Strum this chord and play around with getting it sounding nice for 5 minutes or so. Have a bit of a play around and see what it sounds like.


Once you have this one under your fingers (but don't worry about getting it perfect yet!) then it's time to check out another chord in BC-112 • The A Chord


F.A.Q. (Frequently Asked Questions)

Why can't I get my fingers to look like yours?
Well it's very important to realize that everybody has different shaped fingers, different lengths and with different levels of flexibility - so what is very important is that you find a way that is comfortable for you. You should be able to place your fingers in the correct positions without straining or hurting your joints. Watch the angles that my fingers are at (sometimes looking at your hand in a mirror can really help!) and try to copy it, look specifically at the angles of the fingers - and use that as a STARTING POINT to find the most comfortable way to do it yourself! The one thing I think is very important is not to let the palm of you hand touch the back of the neck. It's something that will change as you get better but in the beginner stages I think it's crucial, you need to develop strength in the thumb muscle!

Why do my fingers hurt so much?
Everybody's fingers hurt when they start playing - especially if you are using steel strings! Your fingers are just not used to it - but the good news is that the paid goes away pretty quickly for most people, by quickly I mean several weeks, not hours! But be careful not to overdo it because if you make the fingertips too raw you will need to take some time off to let it heal before getting back to practice! But stick with it and you'll be ricking the world in no time!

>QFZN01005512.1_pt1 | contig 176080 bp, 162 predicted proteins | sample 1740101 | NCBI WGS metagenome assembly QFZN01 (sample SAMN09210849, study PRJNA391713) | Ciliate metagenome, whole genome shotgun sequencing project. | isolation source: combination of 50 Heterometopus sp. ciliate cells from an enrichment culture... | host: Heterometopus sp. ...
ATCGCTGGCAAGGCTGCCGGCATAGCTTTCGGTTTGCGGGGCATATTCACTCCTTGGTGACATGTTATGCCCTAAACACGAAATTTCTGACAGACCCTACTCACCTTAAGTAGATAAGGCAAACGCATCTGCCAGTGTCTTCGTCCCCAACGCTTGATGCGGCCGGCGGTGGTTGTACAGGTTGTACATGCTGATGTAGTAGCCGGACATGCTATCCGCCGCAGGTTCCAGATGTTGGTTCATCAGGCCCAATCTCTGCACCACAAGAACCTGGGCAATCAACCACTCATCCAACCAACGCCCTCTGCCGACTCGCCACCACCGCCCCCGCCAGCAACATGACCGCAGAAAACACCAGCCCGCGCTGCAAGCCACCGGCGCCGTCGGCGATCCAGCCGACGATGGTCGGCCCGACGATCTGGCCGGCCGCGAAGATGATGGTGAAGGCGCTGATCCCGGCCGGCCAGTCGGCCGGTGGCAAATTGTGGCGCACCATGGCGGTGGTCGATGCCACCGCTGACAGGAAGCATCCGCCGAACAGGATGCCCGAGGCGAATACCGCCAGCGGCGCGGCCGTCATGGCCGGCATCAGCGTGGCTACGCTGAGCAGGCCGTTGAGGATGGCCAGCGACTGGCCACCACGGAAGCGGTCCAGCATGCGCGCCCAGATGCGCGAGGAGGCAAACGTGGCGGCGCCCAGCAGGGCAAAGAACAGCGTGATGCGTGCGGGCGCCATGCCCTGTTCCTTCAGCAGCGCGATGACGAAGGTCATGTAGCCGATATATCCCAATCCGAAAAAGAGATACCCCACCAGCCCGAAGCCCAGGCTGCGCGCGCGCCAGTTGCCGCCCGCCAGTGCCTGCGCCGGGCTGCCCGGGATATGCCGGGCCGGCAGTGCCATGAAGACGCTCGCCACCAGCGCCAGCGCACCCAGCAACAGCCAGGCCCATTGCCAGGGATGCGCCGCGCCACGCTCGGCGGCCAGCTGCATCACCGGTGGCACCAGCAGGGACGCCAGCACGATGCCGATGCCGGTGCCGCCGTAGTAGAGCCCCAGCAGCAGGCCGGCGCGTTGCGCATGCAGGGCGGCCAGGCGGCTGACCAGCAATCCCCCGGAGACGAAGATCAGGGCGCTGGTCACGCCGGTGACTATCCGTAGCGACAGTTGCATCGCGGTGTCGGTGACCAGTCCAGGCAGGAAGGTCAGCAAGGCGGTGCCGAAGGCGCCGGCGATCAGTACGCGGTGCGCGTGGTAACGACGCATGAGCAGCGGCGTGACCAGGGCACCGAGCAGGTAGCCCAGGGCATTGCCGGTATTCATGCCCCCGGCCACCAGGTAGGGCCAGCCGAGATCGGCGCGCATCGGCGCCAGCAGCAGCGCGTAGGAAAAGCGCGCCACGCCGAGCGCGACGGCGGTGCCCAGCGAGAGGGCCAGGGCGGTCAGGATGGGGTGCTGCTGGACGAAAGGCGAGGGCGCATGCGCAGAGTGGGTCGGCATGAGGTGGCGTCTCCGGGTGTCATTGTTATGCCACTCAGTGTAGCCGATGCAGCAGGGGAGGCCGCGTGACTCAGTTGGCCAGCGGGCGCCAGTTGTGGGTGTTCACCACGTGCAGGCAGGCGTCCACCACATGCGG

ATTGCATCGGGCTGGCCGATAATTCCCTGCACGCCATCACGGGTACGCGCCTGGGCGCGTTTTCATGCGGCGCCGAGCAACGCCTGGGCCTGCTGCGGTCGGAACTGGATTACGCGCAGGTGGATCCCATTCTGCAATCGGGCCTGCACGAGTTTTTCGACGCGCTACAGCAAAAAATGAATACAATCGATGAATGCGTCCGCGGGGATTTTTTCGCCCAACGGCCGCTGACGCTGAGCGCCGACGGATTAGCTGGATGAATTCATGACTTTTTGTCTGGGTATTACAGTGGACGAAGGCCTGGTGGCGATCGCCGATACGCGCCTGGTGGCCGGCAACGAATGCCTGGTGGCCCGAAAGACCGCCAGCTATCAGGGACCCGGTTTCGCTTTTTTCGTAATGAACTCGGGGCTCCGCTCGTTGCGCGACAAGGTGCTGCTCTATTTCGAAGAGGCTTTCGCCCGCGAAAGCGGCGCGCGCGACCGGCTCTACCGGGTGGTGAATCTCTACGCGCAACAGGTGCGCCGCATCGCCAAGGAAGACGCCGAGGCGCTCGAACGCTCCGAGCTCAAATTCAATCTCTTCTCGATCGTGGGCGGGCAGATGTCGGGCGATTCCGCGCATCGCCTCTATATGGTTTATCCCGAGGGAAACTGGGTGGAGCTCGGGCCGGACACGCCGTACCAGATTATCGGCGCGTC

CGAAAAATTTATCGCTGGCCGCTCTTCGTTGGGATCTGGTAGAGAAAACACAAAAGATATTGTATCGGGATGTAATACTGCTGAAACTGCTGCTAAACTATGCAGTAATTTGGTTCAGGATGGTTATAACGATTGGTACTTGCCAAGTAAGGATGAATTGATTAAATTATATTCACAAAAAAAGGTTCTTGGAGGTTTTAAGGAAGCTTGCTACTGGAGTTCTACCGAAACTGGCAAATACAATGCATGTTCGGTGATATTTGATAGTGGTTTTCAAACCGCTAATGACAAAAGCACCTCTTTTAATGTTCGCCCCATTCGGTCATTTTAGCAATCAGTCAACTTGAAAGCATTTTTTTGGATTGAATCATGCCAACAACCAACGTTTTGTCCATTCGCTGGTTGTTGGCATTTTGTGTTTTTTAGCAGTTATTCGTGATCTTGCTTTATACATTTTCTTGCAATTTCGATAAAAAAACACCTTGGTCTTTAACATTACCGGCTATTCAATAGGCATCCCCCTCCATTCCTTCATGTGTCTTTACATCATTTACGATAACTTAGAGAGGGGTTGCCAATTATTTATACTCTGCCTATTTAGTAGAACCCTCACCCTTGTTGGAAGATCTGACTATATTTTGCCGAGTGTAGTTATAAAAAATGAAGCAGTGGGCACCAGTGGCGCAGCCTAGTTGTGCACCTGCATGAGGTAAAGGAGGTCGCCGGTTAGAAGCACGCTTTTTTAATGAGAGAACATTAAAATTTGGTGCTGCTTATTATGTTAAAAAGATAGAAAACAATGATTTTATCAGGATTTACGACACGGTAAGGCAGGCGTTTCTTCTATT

One thing to check is the gauge of strings (the thinner they are, the easier they are to press down) and your 'guitar action' (how high the strings are from the fingerboard). Changing to much lighter strings might change the neck angle and create further problems, so I highly recommend taking your guitar to a local store and having them 'set it up', it may turn your old banger into a sports car! :) or at the very least make your guitar comfortable to play! Every student I have met that has had a pro setup done has said what a HUGE difference it's made for them.

I must be rubbish I can't even play the first chord!
Again, nearly everyone feels that when they start but you just have to stick with it. This course is as easy as it's going to get and if you can stick with it the first few months then it all gets easier and more fun, I promise! I really struggled with chords when I learned to play, strings buzzing all the time, I couldn't get the stretches and it hurt my fingers... But the strangest thing happened, I woke up one day and could play like Hendrix... Nah, just kidding of course... the more I practiced the better I got. Very strange indeed!

Where is the buzzing coming from?